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“This is not correct,” they wrote when weighing in on the rule NHTSA compiled after the interagency collaboration. “‘The absence of regulation’ ... would be the existing EPA standards which are more stringent than those finalized in this action.”

EPA nonetheless decided to finalize the rule without taking many of the suggestions from career staff, the latest in a line of rollbacks pitting political appointees against staff. Agency staff has similarly raised concerns over regulations dealing with asbestos and smog.

After the mileage standards rule was finalized, experts noted it would be vulnerable to a court challenge since the government’s own analysis of the rule found it will cost more money than it will save.

Other rulemaking documents show the EPA was warned of possible legal action before finalizing the rule.

“The legal justification is lacking,” OMB wrote when sending the rule back to EPA after its review, adding that it “reads very cursory.”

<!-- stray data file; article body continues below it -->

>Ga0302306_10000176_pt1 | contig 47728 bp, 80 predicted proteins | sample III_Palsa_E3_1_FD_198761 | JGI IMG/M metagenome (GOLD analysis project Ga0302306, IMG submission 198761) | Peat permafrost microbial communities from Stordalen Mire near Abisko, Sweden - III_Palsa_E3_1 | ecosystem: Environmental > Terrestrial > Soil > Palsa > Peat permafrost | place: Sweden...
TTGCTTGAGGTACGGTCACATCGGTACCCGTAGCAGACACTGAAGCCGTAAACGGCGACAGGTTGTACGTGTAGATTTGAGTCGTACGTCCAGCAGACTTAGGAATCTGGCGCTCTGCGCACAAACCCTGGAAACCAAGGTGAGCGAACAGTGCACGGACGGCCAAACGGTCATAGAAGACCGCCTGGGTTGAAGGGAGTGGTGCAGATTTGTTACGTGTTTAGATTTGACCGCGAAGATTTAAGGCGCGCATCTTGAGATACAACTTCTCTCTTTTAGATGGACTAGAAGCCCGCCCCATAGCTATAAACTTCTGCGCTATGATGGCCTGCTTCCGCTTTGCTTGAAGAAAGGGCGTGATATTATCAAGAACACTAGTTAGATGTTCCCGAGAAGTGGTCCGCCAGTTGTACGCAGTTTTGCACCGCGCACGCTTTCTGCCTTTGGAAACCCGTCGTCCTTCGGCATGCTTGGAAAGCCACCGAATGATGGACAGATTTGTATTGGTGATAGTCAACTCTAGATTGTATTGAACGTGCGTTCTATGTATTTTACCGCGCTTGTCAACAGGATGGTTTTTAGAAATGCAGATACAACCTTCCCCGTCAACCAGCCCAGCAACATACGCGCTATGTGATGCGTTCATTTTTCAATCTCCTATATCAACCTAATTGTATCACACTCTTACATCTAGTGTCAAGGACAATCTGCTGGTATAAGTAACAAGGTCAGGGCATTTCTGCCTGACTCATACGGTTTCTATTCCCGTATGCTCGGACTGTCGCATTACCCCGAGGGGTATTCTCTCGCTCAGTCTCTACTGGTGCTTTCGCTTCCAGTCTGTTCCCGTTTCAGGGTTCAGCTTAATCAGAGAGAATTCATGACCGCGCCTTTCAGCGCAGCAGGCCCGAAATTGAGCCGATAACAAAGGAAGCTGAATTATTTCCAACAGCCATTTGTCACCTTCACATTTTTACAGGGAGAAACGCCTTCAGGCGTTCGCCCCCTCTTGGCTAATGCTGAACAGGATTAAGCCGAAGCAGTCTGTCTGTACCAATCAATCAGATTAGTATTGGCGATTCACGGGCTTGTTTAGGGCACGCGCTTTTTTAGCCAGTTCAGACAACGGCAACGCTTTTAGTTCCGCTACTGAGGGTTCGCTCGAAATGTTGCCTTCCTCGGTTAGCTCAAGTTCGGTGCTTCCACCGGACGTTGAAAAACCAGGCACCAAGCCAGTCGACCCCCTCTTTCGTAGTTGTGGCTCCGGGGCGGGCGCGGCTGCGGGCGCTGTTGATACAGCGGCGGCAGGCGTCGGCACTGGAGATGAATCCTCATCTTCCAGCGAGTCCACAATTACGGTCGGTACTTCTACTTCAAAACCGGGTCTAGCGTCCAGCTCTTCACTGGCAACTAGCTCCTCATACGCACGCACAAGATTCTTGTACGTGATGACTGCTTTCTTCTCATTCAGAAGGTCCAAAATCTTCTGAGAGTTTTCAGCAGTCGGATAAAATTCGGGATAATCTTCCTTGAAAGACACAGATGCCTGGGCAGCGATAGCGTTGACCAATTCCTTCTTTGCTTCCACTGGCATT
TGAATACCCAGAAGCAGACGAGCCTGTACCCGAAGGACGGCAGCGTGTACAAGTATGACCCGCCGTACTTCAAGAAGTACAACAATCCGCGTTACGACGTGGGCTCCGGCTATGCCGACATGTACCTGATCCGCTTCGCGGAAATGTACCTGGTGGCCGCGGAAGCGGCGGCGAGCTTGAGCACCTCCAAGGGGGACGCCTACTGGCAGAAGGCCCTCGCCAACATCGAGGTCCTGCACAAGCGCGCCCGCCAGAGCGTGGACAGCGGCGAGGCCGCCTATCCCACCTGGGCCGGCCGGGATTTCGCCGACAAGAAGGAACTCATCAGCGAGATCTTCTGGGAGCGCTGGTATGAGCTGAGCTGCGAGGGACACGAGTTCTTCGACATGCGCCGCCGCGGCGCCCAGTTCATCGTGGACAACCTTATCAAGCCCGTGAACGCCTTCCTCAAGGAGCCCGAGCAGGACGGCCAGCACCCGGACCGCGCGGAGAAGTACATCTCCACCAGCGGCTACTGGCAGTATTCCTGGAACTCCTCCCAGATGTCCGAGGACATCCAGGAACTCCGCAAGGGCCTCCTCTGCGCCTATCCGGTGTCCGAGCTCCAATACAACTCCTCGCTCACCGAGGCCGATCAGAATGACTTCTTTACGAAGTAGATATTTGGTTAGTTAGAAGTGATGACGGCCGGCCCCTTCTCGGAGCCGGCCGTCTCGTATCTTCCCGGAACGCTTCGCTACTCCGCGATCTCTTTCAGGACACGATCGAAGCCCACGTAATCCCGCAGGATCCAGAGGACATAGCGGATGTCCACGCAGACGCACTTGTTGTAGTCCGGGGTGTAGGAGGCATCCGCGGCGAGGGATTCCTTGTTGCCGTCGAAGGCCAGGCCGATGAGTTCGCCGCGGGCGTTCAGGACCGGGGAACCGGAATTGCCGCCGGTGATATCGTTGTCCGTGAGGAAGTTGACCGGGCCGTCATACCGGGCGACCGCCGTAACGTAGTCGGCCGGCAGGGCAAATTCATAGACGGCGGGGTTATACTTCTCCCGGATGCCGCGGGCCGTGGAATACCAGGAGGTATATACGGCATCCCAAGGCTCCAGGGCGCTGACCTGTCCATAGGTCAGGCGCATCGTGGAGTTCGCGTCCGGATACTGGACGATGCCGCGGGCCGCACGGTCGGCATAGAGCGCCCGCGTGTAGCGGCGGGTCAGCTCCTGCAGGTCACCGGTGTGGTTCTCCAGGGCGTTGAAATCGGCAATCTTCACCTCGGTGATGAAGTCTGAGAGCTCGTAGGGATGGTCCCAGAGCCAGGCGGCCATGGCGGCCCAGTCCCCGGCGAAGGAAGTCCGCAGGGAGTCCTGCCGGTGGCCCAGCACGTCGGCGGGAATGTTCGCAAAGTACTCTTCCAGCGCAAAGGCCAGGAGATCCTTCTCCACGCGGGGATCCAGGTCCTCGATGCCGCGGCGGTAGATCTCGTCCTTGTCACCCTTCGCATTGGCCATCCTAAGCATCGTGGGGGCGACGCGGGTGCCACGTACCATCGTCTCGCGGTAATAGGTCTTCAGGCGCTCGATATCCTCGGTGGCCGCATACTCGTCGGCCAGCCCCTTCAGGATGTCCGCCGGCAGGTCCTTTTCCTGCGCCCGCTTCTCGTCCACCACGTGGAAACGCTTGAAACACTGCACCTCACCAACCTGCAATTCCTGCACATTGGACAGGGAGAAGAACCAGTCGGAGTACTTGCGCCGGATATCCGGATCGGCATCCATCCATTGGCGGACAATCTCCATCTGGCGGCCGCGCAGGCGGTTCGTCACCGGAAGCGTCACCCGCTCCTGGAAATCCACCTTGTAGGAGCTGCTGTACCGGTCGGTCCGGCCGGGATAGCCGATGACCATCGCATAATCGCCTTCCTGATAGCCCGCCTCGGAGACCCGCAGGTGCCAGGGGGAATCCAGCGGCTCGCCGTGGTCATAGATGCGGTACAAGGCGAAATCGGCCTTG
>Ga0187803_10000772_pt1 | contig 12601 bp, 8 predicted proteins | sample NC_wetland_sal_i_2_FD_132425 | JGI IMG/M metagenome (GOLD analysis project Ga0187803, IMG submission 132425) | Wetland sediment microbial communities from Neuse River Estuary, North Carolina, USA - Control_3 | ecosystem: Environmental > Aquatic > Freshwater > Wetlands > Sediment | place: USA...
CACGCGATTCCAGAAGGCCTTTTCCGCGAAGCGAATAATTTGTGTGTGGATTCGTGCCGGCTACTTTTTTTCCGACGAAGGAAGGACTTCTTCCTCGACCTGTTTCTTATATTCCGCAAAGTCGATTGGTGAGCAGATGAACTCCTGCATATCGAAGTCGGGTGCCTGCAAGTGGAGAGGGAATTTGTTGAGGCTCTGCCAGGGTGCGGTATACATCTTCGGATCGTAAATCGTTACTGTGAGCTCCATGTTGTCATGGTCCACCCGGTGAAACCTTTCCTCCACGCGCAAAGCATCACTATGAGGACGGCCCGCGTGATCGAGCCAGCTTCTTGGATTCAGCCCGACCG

“It does not do enough to explain why 1.5 is the right stringency level as a matter of fact or why it is proper as a matter of law,” OMB wrote, referring to the rule asking for 1.5 percent year-over-year improvements in fuel efficiency from automakers, versus the 5 percent required under the Obama administration.

The OMB correspondence was first reported by E&E News.

EPA’s review also shows many of its comments went unheeded as career staff weighed in on the rule NHTSA compiled after the agencies’ collaboration.

An EPA staffer later complained in an email that NHTSA repeatedly ignored EPA staff comments.

“EPA's goal regarding these detailed comments ... is to improve the legal defensibility of the final rule,” the staffer wrote, adding that the rule has “numerous factual inaccuracies which litigants can easily disprove.”

When reached for comment, NHTSA said the rule “marked the culmination of over a year of close collaboration between EPA and NHTSA, just as the agencies collaborated in prior joint rulemakings in this and the previous administration. The rule considered and responded to hundreds of thousands of public comments, and incorporated extensive scientific and economic analyses from experts at both agencies.”

EPA staffers, however, have previously complained they were sidelined by NHTSA during the rulemaking process.